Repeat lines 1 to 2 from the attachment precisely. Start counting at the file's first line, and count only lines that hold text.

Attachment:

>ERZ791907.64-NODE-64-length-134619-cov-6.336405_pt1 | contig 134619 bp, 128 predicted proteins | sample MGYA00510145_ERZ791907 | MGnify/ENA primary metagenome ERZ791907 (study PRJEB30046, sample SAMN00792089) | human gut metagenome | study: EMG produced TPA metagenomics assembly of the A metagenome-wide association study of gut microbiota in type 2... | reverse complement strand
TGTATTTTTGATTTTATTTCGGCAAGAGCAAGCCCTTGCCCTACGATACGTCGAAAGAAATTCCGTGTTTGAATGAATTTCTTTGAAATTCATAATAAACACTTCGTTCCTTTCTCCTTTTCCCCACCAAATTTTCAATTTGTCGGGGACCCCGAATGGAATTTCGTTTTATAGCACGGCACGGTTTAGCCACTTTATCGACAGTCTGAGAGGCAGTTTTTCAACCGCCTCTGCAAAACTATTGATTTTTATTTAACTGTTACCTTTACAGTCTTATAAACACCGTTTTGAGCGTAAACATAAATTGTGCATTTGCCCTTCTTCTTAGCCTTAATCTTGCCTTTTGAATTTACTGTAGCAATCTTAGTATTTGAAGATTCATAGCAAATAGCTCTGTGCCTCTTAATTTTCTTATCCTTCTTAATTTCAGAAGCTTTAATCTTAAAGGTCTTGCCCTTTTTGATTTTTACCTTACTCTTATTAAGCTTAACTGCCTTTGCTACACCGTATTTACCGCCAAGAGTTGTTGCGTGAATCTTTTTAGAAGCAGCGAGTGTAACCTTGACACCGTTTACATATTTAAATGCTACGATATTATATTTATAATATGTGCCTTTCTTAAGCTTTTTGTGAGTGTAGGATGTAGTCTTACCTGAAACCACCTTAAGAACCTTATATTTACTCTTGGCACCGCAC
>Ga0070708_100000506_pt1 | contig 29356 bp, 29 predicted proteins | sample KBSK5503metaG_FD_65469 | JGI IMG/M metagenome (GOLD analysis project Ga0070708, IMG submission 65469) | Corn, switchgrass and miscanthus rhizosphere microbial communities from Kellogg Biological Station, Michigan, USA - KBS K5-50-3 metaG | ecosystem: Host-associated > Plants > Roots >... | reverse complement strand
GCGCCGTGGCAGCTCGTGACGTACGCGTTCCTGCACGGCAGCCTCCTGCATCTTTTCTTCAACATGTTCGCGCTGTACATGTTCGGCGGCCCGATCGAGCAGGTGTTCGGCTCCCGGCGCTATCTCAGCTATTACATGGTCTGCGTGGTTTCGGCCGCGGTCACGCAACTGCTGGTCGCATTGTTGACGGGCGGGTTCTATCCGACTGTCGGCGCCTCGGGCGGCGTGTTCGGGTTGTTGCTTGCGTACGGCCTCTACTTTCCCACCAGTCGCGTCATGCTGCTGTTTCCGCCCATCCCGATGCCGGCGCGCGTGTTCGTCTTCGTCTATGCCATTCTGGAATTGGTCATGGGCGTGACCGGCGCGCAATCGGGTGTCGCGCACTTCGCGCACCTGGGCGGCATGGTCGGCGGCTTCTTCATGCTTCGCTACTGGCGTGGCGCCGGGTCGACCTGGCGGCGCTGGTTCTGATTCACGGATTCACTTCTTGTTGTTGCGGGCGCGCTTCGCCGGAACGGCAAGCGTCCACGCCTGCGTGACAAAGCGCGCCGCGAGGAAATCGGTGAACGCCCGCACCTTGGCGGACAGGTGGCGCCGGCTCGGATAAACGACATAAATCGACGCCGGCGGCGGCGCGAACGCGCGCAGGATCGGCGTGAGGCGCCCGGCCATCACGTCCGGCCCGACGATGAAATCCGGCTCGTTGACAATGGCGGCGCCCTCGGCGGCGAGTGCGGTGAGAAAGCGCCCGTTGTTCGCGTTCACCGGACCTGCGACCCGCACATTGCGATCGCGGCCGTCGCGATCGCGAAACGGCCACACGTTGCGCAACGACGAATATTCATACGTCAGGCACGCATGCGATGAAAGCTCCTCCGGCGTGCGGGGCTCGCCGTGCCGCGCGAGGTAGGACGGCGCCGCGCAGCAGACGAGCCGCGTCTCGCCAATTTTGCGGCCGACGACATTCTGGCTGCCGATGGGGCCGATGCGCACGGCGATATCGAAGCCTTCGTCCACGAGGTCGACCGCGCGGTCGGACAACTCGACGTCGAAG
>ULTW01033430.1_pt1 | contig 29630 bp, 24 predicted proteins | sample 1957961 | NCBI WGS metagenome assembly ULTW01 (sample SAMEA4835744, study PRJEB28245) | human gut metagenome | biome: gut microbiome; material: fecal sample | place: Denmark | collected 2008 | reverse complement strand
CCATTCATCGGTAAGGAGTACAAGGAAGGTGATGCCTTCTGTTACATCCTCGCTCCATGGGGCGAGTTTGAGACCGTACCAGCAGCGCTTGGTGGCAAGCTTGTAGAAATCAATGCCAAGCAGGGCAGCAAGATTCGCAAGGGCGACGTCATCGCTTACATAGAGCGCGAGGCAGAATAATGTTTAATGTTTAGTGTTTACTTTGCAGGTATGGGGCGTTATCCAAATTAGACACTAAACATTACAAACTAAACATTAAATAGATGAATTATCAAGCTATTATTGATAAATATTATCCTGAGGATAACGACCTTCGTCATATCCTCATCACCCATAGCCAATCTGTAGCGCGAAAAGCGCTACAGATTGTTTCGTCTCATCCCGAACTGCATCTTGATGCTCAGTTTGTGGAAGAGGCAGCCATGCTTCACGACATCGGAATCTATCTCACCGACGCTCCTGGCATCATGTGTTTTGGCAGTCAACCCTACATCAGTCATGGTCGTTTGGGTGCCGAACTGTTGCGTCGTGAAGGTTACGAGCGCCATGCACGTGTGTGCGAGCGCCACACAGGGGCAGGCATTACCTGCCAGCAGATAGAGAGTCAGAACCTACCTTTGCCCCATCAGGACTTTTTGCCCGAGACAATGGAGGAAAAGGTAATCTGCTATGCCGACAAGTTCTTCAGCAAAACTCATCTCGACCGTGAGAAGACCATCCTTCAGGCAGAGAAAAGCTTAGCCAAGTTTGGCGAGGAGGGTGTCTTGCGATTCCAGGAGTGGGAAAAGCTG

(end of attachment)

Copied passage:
>ERZ791907.64-NODE-64-length-134619-cov-6.336405_pt1 | contig 134619 bp, 128 predicted proteins | sample MGYA00510145_ERZ791907 | MGnify/ENA primary metagenome ERZ791907 (study PRJEB30046, sample SAMN00792089) | human gut metagenome | study: EMG produced TPA metagenomics assembly of the A metagenome-wide association study of gut microbiota in type 2... | reverse complement strand
TGTATTTTTGATTTTATTTCGGCAAGAGCAAGCCCTTGCCCTACGATACGTCGAAAGAAATTCCGTGTTTGAATGAATTTCTTTGAAATTCATAATAAACACTTCGTTCCTTTCTCCTTTTCCCCACCAAATTTTCAATTTGTCGGGGACCCCGAATGGAATTTCGTTTTATAGCACGGCACGGTTTAGCCACTTTATCGACAGTCTGAGAGGCAGTTTTTCAACCGCCTCTGCAAAACTATTGATTTTTATTTAACTGTTACCTTTACAGTCTTATAAACACCGTTTTGAGCGTAAACATAAATTGTGCATTTGCCCTTCTTCTTAGCCTTAATCTTGCCTTTTGAATTTACTGTAGCAATCTTAGTATTTGAAGATTCATAGCAAATAGCTCTGTGCCTCTTAATTTTCTTATCCTTCTTAATTTCAGAAGCTTTAATCTTAAAGGTCTTGCCCTTTTTGATTTTTACCTTACTCTTATTAAGCTTAACTGCCTTTGCTACACCGTATTTACCGCCAAGAGTTGTTGCGTGAATCTTTTTAGAAGCAGCGAGTGTAACCTTGACACCGTTTACATATTTAAATGCTACGATATTATATTTATAATATGTGCCTTTCTTAAGCTTTTTGTGAGTGTAGGATGTAGTCTTACCTGAAACCACCTTAAGAACCTTATATTTACTCTTGGCACCGCAC